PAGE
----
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© 2012 Wonderella Printed
Post Office Box 149
Chagrin Falls, Ohio 44022

Clint Marsh, Publisher
marsh@wonderella.org

 

 


On Getting High
BY CLINT MARSH
EXCERPTED FROM JACARÉ NO.6

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Two things a Bay Area summer has in abundance are clear skies and a strong eastbound wind. That said, it was only natural for us to pick up a kite early this year. We bought our plastic orange "stunt kite" (one with two strings and handles) made by Koosh during a visit to Games of Berkeley. We kept the kite in the back seat of the car, not as a show of outdoorsiness to tailgaters, but because we thought it would be the most convenient place to grab the kite from if we happened to drive to the park. Maybe it was, but that poor kite stayed right there, still unassembled inside its plastic wrap, for months.

All this changed one morning. Our commute takes us along the Berkeley Marina, where we saw a sign announcing a kite festival to be held there that weekend. Opportunity was knocking.

True to its namesake, Sunday dawned bright and hopeful. We drove to the Marina for the festival. As we approached we caught site of multicolored tubes of nylon a full seventy feet long spinning lazily in the air. Getting closer we watched the sky fill with colorful kites of all shapes and sizes. Stunting stingrays (evolved versions of our own kite) chased each other like birds. Pyramid-shaped kites twirled and tugged at the end of their lines. Dragonflies with rainbow tails darted toward the earth and then back toward the stratosphere. This looked like no place for amateurs, but all the fliers looked happy and friendly enough, so we grabbed our little plastic wonder out of the backseat and hiked out across the green Marina hills to find a suitable spot for kite flying.

Before any of the soaring tricks mentioned above are possible, the would-be kite flier must put his or her kite together. It sounds simple enough, but try doing it in a forty mile-an-hour wind. Now try it with the mindset that you want to build the kite by the book, following each step as written in the instructions perfectly. Now try to do it with a partner who is of the opposite school of thought, to whom the word "instructions" is translated as "impediment to immediate FUN." I won't name any names, but Heather (oops) and I tackled kite assembly each in our own style. Unfortunately, there was only one kite to be assembled, and both of us were frustrated by the semi-speedy, semi-accurate combination of our efforts.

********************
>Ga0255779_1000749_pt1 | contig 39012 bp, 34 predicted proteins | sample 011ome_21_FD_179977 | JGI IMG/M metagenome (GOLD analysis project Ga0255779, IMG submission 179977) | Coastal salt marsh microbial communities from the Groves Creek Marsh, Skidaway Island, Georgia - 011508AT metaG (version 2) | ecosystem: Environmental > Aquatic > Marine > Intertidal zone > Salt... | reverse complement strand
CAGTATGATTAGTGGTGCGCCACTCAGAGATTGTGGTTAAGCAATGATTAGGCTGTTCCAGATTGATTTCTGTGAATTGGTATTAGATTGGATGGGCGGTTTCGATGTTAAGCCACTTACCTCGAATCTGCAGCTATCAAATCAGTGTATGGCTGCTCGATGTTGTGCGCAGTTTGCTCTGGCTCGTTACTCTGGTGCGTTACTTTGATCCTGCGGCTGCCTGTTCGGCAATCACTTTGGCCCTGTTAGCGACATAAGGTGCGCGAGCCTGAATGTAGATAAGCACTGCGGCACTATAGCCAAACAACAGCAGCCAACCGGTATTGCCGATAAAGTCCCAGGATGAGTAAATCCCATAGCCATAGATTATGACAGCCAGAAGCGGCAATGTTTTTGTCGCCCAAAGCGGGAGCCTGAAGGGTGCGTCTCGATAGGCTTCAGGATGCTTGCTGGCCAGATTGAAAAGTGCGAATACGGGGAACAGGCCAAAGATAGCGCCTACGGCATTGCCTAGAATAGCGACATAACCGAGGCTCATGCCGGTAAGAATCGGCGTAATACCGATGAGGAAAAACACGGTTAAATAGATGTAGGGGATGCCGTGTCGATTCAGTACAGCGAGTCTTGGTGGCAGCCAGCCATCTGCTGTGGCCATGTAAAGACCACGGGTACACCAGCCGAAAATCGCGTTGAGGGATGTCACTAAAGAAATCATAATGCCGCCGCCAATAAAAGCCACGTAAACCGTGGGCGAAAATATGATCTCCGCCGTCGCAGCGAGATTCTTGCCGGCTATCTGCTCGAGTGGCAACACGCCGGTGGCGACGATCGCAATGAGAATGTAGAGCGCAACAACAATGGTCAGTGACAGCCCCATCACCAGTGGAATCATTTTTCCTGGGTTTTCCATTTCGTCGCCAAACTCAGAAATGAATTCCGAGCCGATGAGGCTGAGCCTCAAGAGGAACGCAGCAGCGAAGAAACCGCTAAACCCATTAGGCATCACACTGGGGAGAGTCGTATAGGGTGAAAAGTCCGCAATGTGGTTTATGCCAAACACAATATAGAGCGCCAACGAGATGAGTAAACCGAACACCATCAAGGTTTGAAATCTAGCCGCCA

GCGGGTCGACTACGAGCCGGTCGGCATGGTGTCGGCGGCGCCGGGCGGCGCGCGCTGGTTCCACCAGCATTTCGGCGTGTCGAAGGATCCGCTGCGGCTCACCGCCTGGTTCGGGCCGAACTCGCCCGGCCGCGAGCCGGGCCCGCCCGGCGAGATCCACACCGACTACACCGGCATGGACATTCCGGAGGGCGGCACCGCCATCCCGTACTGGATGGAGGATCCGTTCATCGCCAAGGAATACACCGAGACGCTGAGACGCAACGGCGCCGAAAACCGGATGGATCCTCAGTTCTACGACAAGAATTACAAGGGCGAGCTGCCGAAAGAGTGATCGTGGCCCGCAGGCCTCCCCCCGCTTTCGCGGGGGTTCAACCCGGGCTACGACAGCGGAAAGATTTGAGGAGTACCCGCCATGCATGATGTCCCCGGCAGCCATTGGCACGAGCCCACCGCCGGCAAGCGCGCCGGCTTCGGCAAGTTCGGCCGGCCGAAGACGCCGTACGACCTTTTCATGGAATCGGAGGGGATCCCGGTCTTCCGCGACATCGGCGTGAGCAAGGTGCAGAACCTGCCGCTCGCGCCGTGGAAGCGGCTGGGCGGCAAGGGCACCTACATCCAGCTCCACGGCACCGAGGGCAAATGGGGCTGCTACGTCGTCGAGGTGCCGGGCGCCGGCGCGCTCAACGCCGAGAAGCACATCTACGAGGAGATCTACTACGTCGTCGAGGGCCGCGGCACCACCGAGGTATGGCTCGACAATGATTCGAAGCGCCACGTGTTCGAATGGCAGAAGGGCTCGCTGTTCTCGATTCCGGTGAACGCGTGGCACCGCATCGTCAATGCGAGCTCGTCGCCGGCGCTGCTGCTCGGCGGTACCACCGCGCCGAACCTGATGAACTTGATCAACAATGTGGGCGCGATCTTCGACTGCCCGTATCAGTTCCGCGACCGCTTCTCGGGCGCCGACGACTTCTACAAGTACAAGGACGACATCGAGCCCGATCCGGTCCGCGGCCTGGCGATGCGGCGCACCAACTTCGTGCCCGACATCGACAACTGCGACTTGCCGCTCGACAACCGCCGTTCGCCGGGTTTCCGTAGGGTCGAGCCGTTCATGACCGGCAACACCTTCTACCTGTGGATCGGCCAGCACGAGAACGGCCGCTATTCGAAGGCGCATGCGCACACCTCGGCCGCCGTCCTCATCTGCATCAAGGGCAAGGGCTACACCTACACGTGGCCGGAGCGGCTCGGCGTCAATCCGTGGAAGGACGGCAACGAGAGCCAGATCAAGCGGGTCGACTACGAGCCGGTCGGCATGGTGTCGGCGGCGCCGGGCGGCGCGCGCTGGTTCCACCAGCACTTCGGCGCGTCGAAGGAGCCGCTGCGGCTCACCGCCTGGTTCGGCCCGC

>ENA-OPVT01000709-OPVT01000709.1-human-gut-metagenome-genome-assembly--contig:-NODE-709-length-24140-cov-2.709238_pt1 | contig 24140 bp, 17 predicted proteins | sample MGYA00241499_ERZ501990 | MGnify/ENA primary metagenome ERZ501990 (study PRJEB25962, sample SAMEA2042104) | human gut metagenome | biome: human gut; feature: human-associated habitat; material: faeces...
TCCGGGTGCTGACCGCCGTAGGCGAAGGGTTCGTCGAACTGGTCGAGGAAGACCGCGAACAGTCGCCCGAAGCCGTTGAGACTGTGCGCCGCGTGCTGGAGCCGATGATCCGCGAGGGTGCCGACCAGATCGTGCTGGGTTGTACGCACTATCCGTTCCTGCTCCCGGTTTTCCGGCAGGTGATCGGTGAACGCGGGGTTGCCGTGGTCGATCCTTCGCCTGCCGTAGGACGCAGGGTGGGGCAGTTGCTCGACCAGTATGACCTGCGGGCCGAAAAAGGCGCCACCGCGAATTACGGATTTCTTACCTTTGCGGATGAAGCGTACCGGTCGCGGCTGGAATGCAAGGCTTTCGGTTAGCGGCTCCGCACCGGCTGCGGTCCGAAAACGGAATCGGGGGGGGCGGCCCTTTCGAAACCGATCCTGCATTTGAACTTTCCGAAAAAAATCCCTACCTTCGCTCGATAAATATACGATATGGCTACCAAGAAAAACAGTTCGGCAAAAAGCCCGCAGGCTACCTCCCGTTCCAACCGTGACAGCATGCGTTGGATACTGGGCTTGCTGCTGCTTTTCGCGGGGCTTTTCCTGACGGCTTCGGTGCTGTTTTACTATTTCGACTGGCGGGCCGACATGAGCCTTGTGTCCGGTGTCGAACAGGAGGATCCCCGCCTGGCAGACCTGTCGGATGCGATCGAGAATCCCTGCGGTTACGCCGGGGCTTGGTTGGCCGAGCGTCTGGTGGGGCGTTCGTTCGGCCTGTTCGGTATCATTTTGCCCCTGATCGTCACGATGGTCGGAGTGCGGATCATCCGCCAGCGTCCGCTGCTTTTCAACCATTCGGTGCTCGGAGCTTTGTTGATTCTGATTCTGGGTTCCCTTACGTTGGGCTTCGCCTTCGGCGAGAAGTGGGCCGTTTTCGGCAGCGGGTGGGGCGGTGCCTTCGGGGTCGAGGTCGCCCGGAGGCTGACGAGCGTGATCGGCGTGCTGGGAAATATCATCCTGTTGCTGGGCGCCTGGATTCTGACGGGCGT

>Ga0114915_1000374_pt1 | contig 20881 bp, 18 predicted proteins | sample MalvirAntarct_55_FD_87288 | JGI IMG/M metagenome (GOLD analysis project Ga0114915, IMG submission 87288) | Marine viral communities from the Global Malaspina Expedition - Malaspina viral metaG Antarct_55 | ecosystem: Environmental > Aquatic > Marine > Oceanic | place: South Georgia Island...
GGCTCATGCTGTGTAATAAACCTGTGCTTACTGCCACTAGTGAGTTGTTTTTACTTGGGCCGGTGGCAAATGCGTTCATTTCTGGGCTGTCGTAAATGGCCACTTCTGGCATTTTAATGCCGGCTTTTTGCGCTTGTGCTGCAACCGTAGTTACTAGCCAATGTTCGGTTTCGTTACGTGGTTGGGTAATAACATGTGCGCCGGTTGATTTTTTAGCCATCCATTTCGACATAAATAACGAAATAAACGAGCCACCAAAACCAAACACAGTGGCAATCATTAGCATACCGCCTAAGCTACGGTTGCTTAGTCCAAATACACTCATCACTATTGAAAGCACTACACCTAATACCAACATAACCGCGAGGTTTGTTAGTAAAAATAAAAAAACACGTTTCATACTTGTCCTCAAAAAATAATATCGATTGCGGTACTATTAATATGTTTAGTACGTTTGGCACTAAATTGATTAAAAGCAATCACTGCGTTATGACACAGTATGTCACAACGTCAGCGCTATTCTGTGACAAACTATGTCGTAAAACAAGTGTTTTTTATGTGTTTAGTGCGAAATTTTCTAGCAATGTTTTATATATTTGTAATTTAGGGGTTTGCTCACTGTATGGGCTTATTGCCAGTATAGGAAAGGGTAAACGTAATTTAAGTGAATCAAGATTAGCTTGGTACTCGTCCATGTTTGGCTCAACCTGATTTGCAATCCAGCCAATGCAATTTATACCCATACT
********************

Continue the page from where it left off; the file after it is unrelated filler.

Soon though, the little kite was ready to fly. Gripping one handle in each hand, Heather looked toward the sky as I loosed the orange stunt kite into the stiff breeze. It soared high. Heather pulled the left handle and it dipped. She pulled the right one and it arched. The kite joined the legions of gaily-colored nylon fliers, and those two seconds before it slammed back into the ground seemed to last forever.

The remainder of our afternoon at the kite festival was spent in short bursts of joy like this, followed by long stretches of frustration as the kite crashed again and again, each time ripping larger holes in its frail plastic skin. The larger nylon kites seemed aloof - they rested high in the jet stream. Some chased each other, diving down to earth and leaping skyward at the last moment. The huge revolving tube-kites, less than one hundred feet away from our hopeless foray, yawned and continued their slow spins.

Although our kite was on a one-way road to the scrap yard, we managed to keep our spirits (if nothing else) high. The wind at the kite festival was exhilarating, but proved too much for our neophyte kite. We picked our ruined flier up off the ground, allowed a moment of silence to reflect on its brief career, and headed back to the car, depositing our wasted plastic kite in the trash. I turned to Heather and summed up the secret to kite flying a la The Graduate. “One word,” I said. “Nylon.”

More about Jacaré


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